And I always stunk at math. It drives me insane that everyone assumes we're all great at math. But I was always good at reading and loved it
    .
    I'm always hearing that aspie girls are anorexic. Or that all aspies are skinny. I'm not.:(

    I wasn't afraid of public speaking, either. I think it might be because I could speak to an audience but they had to sit still and be quiet until I was done, so I'm the one doing all the talking and interaction. I also had a loud, clear voice so it wasn't hard for people to hear me. I did find making eye contact a pain, though.
     
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  6. Kyou Nukui

    Kyou Nukui music is amazing

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    Autism isn't the (idea of a) person that others see. It isn't the school subjects you're good at or bad at. It isn't being introvert or extravert. It isn't the things you say or do. It isn't having a hobby bordering on a fixation, or having no real "passion" for anything in particular. It isn't being neat or messy. It isn't a preference for symmetry or for asymmetry.
    Anyone can be bad at sports, line things up by size or have emotional outbursts, be introverted or extraverted.
    Sure, you can find differences in the statistical likelihood of an autist having one or other of these outwardly visible traits; but they are all traits that auties share with the normies, that both auties and normies can express in any degree or variation.

    It is simply a different use of the internal (behind the scenes) routes of conscious and subconscious thought processes that an autistic mind uses to perceive and make sense of incoming stimuli and formulate response.

    Some say that auties' thought processes take more complex and thorough routes; that we are more methodical and less intuitive.

    I could be really over simplifying here but to try to give you some idea of what autism is AFAIK in a paragraph or less, I would describe auties as being (typically) more rigid in the thought processing route map used, with (typically) less frequent use of shortcuts; but that doesn't mean there's more waypoints on the route that thoughts take through the autistic mind, or that auties won't make use of certain shortcuts that prove useful and reliable for the individual. I think that we may (typically) have a preference for the planned or familiar routes, and our thought route maps are less likely to be adapted on the fly.


    P.S.I would avoid using the phrase "coming out". xD
     
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  7. Progster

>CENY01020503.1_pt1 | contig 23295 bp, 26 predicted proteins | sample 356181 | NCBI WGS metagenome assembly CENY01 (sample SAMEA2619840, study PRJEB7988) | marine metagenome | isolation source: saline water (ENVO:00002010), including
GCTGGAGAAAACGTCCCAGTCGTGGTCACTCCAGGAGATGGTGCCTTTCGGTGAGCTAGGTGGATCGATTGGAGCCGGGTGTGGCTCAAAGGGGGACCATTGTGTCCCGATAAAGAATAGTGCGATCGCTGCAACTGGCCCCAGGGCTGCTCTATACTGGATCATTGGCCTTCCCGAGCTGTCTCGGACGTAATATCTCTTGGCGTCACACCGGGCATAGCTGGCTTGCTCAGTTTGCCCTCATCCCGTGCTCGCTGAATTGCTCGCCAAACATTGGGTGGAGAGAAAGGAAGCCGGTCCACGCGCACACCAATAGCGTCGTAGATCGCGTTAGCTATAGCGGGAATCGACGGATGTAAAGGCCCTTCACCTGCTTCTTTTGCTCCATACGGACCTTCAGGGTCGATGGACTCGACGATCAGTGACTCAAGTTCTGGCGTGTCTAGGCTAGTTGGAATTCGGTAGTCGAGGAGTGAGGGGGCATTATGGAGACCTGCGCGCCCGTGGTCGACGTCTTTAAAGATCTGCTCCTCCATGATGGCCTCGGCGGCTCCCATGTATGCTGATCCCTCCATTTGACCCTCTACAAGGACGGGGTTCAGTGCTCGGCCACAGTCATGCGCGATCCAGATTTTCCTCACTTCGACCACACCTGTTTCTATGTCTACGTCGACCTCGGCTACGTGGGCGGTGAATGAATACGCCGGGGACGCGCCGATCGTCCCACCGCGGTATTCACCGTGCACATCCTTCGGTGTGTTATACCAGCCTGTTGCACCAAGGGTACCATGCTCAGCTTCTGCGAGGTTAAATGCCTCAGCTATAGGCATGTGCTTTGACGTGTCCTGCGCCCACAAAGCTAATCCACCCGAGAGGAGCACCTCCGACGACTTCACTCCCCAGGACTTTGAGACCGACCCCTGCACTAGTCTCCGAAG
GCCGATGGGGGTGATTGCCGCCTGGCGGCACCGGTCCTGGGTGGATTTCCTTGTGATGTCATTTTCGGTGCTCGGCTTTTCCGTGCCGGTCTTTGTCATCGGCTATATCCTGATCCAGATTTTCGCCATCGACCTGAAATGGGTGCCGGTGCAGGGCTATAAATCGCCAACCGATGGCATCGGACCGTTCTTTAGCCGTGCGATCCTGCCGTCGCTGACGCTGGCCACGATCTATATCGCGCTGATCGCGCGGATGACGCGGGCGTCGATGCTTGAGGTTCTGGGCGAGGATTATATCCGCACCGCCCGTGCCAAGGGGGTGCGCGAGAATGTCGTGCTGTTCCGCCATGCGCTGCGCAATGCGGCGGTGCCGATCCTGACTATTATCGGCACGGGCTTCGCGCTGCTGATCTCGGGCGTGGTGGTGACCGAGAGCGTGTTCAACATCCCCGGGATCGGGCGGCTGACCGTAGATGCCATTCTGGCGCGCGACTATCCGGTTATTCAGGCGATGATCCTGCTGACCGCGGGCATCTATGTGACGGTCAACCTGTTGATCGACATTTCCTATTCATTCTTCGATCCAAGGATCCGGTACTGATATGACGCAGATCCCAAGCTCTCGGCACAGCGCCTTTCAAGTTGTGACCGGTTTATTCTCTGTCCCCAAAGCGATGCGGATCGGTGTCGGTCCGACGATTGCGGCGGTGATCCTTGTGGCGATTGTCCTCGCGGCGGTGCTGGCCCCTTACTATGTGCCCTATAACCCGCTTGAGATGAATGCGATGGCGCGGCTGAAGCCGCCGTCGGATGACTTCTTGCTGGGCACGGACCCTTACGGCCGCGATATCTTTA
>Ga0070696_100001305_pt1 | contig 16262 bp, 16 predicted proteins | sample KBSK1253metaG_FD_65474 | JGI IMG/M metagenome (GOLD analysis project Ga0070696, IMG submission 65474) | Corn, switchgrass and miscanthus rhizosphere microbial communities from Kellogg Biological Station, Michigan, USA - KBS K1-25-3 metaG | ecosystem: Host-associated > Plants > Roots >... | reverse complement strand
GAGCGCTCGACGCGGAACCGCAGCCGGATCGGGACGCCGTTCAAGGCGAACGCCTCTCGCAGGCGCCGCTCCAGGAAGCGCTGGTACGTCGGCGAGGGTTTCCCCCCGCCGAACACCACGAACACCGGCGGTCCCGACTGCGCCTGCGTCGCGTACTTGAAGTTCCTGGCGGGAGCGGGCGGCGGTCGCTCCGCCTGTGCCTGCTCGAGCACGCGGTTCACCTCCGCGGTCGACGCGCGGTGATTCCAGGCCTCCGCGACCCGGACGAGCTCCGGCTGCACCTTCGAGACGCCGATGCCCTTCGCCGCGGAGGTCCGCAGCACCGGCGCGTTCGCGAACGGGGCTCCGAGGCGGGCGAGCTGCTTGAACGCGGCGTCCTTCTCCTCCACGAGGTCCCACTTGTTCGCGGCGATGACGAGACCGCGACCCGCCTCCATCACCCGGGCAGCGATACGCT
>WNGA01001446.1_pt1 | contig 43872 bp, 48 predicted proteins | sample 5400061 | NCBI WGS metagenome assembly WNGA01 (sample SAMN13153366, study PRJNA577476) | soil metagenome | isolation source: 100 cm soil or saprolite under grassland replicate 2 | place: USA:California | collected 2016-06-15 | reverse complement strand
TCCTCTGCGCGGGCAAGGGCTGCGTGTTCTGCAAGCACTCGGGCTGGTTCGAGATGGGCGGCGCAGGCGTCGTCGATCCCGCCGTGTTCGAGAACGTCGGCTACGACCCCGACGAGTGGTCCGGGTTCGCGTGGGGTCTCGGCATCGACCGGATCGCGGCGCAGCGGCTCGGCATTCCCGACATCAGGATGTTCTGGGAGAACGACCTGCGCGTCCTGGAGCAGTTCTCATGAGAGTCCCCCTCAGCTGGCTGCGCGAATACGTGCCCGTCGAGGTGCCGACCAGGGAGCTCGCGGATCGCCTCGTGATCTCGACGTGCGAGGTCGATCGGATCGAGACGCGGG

Progster Gone sideways to the sun V.I.P Member

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    People think that autistic people don't have empathy, but that's not true. In fact, they often have too much empathy. People also think that we can't have friends, romantic relationships, children, a job... there are so many stereotypes that just don't hold true. Some don't have a romantic relationship, some don't have kids, some don't have many friends, but many do. Most are introverted, but some are extroverted, too.

    I have a job which involves a lot of interaction with people, I'm a language tutor. I can make eye contact, am polite and friendly, show empathy, enjoy some activities with people like walking/foraging, have a relationship, one or two friends. I can 'act neurotypical' (to some extent but not completely) and mask/supress my Asperger's traits, my struggles are often internal rather than external.
     
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  8. Fridgemagnetman

    Fridgemagnetman I only have one V.I.P Member

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    I often think there is a blindness in the way empathy is tested and 'framed' for the test.

    Is it is 'social empathy' or 'expected cultural response empathy' that seems to be tested. Not empathy itself.

    If you don't react how you're supposed to, you fail the test.

    Hidden assumptions amongst a lot of tests is 'does this person fit in to be considered normal under current cultural norms.'

    Which is often a struggle dismissed. As we are often dismissed.
     
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  9. Progster

    Progster Gone sideways to the sun V.I.P Member